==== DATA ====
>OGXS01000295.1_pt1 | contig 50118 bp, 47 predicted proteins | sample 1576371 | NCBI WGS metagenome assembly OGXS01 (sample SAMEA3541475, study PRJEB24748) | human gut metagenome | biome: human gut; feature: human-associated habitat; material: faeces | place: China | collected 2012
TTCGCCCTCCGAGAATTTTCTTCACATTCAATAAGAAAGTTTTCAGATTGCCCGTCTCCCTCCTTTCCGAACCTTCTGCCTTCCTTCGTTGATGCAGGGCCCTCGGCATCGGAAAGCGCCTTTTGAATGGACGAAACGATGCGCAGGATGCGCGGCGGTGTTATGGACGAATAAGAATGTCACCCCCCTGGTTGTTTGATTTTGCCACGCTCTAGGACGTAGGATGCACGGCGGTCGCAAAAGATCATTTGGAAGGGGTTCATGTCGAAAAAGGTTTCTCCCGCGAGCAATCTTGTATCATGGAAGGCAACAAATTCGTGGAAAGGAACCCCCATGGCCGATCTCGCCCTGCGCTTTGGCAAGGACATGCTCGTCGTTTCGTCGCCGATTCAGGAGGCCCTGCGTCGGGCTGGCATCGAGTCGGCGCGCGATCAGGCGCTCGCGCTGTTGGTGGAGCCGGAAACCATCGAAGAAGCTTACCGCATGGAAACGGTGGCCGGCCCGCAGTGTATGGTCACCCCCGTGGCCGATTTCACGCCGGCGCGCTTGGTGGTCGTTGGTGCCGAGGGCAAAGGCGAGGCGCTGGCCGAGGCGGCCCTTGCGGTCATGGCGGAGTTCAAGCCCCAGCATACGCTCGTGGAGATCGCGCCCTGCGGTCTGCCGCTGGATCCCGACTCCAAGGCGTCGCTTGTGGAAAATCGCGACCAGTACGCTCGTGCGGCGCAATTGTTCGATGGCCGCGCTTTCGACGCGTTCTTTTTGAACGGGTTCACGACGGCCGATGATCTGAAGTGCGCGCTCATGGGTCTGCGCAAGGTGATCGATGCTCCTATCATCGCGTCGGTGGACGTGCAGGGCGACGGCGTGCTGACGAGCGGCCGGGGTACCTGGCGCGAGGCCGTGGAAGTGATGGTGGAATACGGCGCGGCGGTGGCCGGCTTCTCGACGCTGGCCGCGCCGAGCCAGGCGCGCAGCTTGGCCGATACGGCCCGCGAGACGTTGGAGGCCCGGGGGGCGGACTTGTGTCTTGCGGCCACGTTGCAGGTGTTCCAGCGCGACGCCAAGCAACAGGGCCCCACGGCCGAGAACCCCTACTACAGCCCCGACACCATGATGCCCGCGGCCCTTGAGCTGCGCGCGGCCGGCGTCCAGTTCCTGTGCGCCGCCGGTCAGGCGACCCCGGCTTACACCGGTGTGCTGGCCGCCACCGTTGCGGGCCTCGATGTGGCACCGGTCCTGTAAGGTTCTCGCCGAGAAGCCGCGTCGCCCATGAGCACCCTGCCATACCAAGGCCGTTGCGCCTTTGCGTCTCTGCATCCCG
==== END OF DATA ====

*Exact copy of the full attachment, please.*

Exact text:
>OGXS01000295.1_pt1 | contig 50118 bp, 47 predicted proteins | sample 1576371 | NCBI WGS metagenome assembly OGXS01 (sample SAMEA3541475, study PRJEB24748) | human gut metagenome | biome: human gut; feature: human-associated habitat; material: faeces | place: China | collected 2012
TTCGCCCTCCGAGAATTTTCTTCACATTCAATAAGAAAGTTTTCAGATTGCCCGTCTCCCTCCTTTCCGAACCTTCTGCCTTCCTTCGTTGATGCAGGGCCCTCGGCATCGGAAAGCGCCTTTTGAATGGACGAAACGATGCGCAGGATGCGCGGCGGTGTTATGGACGAATAAGAATGTCACCCCCCTGGTTGTTTGATTTTGCCACGCTCTAGGACGTAGGATGCACGGCGGTCGCAAAAGATCATTTGGAAGGGGTTCATGTCGAAAAAGGTTTCTCCCGCGAGCAATCTTGTATCATGGAAGGCAACAAATTCGTGGAAAGGAACCCCCATGGCCGATCTCGCCCTGCGCTTTGGCAAGGACATGCTCGTCGTTTCGTCGCCGATTCAGGAGGCCCTGCGTCGGGCTGGCATCGAGTCGGCGCGCGATCAGGCGCTCGCGCTGTTGGTGGAGCCGGAAACCATCGAAGAAGCTTACCGCATGGAAACGGTGGCCGGCCCGCAGTGTATGGTCACCCCCGTGGCCGATTTCACGCCGGCGCGCTTGGTGGTCGTTGGTGCCGAGGGCAAAGGCGAGGCGCTGGCCGAGGCGGCCCTTGCGGTCATGGCGGAGTTCAAGCCCCAGCATACGCTCGTGGAGATCGCGCCCTGCGGTCTGCCGCTGGATCCCGACTCCAAGGCGTCGCTTGTGGAAAATCGCGACCAGTACGCTCGTGCGGCGCAATTGTTCGATGGCCGCGCTTTCGACGCGTTCTTTTTGAACGGGTTCACGACGGCCGATGATCTGAAGTGCGCGCTCATGGGTCTGCGCAAGGTGATCGATGCTCCTATCATCGCGTCGGTGGACGTGCAGGGCGACGGCGTGCTGACGAGCGGCCGGGGTACCTGGCGCGAGGCCGTGGAAGTGATGGTGGAATACGGCGCGGCGGTGGCCGGCTTCTCGACGCTGGCCGCGCCGAGCCAGGCGCGCAGCTTGGCCGATACGGCCCGCGAGACGTTGGAGGCCCGGGGGGCGGACTTGTGTCTTGCGGCCACGTTGCAGGTGTTCCAGCGCGACGCCAAGCAACAGGGCCCCACGGCCGAGAACCCCTACTACAGCCCCGACACCATGATGCCCGCGGCCCTTGAGCTGCGCGCGGCCGGCGTCCAGTTCCTGTGCGCCGCCGGTCAGGCGACCCCGGCTTACACCGGTGTGCTGGCCGCCACCGTTGCGGGCCTCGATGTGGCACCGGTCCTGTAAGGTTCTCGCCGAGAAGCCGCGTCGCCCATGAGCACCCTGCCATACCAAGGCCGTTGCGCCTTTGCGTCTCTGCATCCCG